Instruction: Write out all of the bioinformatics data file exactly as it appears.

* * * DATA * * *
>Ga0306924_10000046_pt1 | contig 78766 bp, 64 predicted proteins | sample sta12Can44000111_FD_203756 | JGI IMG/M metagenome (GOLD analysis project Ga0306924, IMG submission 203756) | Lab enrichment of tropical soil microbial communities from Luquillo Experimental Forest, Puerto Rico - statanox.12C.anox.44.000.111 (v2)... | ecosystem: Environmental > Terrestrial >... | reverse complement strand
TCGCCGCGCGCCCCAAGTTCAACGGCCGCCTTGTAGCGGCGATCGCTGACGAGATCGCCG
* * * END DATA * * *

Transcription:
>Ga0306924_10000046_pt1 | contig 78766 bp, 64 predicted proteins | sample sta12Can44000111_FD_203756 | JGI IMG/M metagenome (GOLD analysis project Ga0306924, IMG submission 203756) | Lab enrichment of tropical soil microbial communities from Luquillo Experimental Forest, Puerto Rico - statanox.12C.anox.44.000.111 (v2)... | ecosystem: Environmental > Terrestrial >... | reverse complement strand
TCGCCGCGCGCCCCAAGTTCAACGGCCGCCTTGTAGCGGCGATCGCTGACGAGATCGCCG